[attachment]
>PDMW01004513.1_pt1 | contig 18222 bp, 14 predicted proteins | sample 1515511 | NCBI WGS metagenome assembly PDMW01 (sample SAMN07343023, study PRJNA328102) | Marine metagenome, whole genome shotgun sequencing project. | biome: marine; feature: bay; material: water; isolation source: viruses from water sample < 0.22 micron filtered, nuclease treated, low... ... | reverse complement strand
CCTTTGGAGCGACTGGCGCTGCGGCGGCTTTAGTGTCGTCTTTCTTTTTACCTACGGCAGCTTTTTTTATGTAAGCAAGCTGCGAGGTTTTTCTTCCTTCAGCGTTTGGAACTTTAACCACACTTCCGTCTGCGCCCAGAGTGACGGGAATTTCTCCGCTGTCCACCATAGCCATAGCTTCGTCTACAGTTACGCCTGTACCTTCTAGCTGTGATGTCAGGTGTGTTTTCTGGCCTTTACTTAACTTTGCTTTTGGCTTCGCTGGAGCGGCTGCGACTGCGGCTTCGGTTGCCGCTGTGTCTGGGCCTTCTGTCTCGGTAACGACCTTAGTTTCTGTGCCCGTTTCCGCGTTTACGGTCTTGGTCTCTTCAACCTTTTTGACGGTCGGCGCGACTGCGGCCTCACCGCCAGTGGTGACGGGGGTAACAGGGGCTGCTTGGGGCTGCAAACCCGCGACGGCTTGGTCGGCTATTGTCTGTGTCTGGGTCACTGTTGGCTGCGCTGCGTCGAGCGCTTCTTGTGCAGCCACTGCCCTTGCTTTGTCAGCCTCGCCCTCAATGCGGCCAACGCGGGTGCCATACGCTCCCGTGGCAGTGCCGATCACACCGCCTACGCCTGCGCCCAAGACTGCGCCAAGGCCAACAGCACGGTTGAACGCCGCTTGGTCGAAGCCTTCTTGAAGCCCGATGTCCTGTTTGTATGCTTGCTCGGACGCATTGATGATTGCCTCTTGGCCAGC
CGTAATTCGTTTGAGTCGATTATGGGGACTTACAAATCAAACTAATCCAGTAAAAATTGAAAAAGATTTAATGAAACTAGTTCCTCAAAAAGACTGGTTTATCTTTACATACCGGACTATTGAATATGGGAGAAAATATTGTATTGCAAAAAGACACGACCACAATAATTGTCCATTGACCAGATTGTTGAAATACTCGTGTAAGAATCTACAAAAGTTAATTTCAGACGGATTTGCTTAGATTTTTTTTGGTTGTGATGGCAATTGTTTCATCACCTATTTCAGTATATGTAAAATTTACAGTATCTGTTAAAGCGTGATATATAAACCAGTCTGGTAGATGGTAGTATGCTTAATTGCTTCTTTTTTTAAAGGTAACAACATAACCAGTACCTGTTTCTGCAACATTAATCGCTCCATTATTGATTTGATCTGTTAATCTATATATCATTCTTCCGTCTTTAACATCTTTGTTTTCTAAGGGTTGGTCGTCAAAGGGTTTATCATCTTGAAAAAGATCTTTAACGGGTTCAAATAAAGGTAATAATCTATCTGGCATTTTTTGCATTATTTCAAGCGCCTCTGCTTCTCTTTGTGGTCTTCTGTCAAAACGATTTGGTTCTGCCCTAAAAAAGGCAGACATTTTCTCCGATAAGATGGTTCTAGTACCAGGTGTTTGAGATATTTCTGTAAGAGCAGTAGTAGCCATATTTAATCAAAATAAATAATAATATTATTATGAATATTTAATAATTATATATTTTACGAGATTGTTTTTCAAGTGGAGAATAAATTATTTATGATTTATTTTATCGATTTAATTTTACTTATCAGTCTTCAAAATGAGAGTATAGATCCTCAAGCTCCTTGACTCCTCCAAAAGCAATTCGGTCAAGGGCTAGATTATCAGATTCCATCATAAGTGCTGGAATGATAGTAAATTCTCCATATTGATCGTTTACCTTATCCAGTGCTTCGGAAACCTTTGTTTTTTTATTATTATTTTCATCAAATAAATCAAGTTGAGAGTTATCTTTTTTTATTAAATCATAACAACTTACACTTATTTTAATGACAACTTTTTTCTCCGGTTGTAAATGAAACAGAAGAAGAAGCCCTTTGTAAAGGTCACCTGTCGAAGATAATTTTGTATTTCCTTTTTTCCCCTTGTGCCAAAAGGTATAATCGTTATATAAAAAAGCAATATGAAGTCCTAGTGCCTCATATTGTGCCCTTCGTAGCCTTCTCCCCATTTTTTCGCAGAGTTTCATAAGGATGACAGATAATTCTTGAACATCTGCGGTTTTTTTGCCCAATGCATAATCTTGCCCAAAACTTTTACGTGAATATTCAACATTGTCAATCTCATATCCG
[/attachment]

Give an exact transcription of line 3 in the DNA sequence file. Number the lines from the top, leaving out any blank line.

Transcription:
CGTAATTCGTTTGAGTCGATTATGGGGACTTACAAATCAAACTAATCCAGTAAAAATTGAAAAAGATTTAATGAAACTAGTTCCTCAAAAAGACTGGTTTATCTTTACATACCGGACTATTGAATATGGGAGAAAATATTGTATTGCAAAAAGACACGACCACAATAATTGTCCATTGACCAGATTGTTGAAATACTCGTGTAAGAATCTACAAAAGTTAATTTCAGACGGATTTGCTTAGATTTTTTTTGGTTGTGATGGCAATTGTTTCATCACCTATTTCAGTATATGTAAAATTTACAGTATCTGTTAAAGCGTGATATATAAACCAGTCTGGTAGATGGTAGTATGCTTAATTGCTTCTTTTTTTAAAGGTAACAACATAACCAGTACCTGTTTCTGCAACATTAATCGCTCCATTATTGATTTGATCTGTTAATCTATATATCATTCTTCCGTCTTTAACATCTTTGTTTTCTAAGGGTTGGTCGTCAAAGGGTTTATCATCTTGAAAAAGATCTTTAACGGGTTCAAATAAAGGTAATAATCTATCTGGCATTTTTTGCATTATTTCAAGCGCCTCTGCTTCTCTTTGTGGTCTTCTGTCAAAACGATTTGGTTCTGCCCTAAAAAAGGCAGACATTTTCTCCGATAAGATGGTTCTAGTACCAGGTGTTTGAGATATTTCTGTAAGAGCAGTAGTAGCCATATTTAATCAAAATAAATAATAATATTATTATGAATATTTAATAATTATATATTTTACGAGATTGTTTTTCAAGTGGAGAATAAATTATTTATGATTTATTTTATCGATTTAATTTTACTTATCAGTCTTCAAAATGAGAGTATAGATCCTCAAGCTCCTTGACTCCTCCAAAAGCAATTCGGTCAAGGGCTAGATTATCAGATTCCATCATAAGTGCTGGAATGATAGTAAATTCTCCATATTGATCGTTTACCTTATCCAGTGCTTCGGAAACCTTTGTTTTTTTATTATTATTTTCATCAAATAAATCAAGTTGAGAGTTATCTTTTTTTATTAAATCATAACAACTTACACTTATTTTAATGACAACTTTTTTCTCCGGTTGTAAATGAAACAGAAGAAGAAGCCCTTTGTAAAGGTCACCTGTCGAAGATAATTTTGTATTTCCTTTTTTCCCCTTGTGCCAAAAGGTATAATCGTTATATAAAAAAGCAATATGAAGTCCTAGTGCCTCATATTGTGCCCTTCGTAGCCTTCTCCCCATTTTTTCGCAGAGTTTCATAAGGATGACAGATAATTCTTGAACATCTGCGGTTTTTTTGCCCAATGCATAATCTTGCCCAAAACTTTTACGTGAATATTCAACATTGTCAATCTCATATCCG